Dec 14, 201610:27 PMFinancial Perspectives
with Michael Dubis, CFP
Year-end tax ideas — be careful about speculating on Trump’s policies
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It’s time to start making year-end tax plans. There is a lot of opinion and speculation on President-elect Trump’s policies and I think some investors are making decisions without knowing for sure what the actual policies will be. We’re a long ways away from actual law changes.
I think it is speculative to assume Trump will pass all of his proposed tax law changes. Further, if you are trying to manage year-end, don’t just rely on us “financial planners” for pointed tax advice. While we do have training in this area and we’re grateful we can be of service this way, it doesn’t qualify any of us as a dedicated tax-advisor unless we’re certified and most importantly experienced in specific tax advice. Experience requires a lot of attention and time to this very granular discipline. Normally that’s best found with a CPA (certified public accountant) and/or EA (enrolled agent). Given the potential complexities between this year and next year, working with a qualified tax advisor is important.
Here are some practical reasons why I personally don’t/won’t serve as the dedicated tax advisor to my clients, and why I think it’s very important they have their own tax advisor separately — but coordinated — with their financial planning advice:
- A firm like mine simply wouldn’t have the infrastructure in place. Dedicated tax advice is both intellectually and technologically capital intensive. Similarly, a dedicated tax firm usually lacks the infrastructure for what people like myself do, which is why most qualified tax advisors don’t attempt to be both a tax advisor and financial planner; they’d be spread way too thin.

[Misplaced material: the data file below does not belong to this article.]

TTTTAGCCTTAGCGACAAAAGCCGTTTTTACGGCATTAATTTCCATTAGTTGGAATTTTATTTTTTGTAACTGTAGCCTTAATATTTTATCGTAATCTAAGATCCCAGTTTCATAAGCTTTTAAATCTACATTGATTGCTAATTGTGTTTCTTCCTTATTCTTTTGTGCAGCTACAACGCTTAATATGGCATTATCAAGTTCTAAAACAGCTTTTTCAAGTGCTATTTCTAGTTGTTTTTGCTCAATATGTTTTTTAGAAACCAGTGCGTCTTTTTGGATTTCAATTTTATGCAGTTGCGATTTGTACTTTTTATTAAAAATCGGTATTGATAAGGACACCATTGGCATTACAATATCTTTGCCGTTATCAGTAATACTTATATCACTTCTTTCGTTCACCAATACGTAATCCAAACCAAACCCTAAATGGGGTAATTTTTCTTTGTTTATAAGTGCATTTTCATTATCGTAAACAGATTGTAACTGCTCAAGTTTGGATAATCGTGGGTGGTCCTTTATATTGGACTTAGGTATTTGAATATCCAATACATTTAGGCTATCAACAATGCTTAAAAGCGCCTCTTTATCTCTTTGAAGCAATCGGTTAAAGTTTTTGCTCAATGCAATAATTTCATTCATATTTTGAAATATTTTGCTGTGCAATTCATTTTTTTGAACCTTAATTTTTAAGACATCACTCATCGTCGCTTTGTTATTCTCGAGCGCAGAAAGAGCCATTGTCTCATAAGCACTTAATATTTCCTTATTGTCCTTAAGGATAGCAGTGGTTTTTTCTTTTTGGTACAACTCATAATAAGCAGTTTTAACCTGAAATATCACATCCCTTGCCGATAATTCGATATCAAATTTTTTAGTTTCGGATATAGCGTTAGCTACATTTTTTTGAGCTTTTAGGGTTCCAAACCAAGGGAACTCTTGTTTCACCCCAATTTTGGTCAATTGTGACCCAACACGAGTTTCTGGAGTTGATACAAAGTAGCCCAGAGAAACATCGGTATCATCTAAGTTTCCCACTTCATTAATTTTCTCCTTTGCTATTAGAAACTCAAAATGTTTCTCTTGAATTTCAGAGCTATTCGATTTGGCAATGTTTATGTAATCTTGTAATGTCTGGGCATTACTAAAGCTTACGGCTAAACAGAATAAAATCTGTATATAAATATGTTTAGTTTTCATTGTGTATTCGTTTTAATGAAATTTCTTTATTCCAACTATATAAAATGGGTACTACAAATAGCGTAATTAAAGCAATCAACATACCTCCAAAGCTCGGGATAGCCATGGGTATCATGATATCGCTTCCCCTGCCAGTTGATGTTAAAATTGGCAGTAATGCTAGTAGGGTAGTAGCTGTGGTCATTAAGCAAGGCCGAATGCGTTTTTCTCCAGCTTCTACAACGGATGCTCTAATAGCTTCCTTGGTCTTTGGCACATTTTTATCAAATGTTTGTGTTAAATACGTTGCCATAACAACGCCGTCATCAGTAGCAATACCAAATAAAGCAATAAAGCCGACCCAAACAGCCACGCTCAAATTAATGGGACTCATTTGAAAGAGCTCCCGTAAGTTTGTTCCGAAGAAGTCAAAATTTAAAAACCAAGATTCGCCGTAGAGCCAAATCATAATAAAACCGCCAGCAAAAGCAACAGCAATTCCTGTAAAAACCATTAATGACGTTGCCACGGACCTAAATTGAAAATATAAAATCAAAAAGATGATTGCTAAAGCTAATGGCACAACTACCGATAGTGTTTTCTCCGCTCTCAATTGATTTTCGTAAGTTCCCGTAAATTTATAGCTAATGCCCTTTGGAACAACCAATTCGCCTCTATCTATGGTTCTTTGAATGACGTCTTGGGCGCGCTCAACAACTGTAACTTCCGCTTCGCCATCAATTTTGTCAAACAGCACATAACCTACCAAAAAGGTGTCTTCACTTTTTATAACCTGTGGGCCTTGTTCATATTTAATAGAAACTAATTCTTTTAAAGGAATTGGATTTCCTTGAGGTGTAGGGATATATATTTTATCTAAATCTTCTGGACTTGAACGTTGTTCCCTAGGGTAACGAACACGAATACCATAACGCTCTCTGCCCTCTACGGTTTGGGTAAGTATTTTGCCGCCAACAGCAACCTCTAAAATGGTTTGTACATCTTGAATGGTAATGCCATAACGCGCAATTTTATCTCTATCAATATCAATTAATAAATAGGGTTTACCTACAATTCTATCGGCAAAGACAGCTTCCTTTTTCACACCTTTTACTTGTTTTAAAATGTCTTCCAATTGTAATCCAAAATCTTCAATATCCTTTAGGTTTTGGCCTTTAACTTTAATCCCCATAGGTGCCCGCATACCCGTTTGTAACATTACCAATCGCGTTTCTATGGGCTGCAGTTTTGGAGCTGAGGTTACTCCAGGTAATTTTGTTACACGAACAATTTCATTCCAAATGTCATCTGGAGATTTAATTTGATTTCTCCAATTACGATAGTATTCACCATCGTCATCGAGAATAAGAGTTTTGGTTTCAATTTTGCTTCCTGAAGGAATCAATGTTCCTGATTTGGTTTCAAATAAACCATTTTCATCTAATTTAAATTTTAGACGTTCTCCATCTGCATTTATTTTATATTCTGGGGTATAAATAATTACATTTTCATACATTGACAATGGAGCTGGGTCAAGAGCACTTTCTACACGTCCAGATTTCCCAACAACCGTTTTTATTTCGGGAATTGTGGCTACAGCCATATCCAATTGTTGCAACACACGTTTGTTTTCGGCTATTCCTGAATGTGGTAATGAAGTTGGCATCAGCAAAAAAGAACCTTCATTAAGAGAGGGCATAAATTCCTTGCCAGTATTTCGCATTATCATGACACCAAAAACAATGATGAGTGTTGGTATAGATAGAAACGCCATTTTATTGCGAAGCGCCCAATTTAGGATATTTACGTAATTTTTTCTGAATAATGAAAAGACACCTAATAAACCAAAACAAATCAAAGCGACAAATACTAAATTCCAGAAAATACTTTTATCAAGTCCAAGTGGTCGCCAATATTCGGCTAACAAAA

- Tax law changes over the past decade have made tax preparation and analysis exponentially more complex. Tax detail and advice requires full-time concentration. Further, the professional standard of care a tax attorney, CPA, or EA offers is specific to tax advice and is much higher than that of a certified financial planer (CFP).
- Only a qualified tax advisor, like a CPA or tax attorney, can properly represent you in an IRS tax audit. Having an existing relationship with a CPA or tax attorney would be invaluable if an audit occurs.
- Further, if you work with a tax attorney, you also get client-attorney privilege of confidentiality, which a CFP like myself, or even a CPA, cannot provide. This is a critical benefit if you might face any legal questions in your tax advice. Your financial advisor and even CPA should never be giving you legal advice, especially sensitive confidential advice.
- Finally, and something that’s a core house philosophy of mine: You simply should have multiple, independent, professional “voices” working as a team to help you with your wealth. Ideally, I think separate, independent (i.e., not conflicted) firms should provide these services.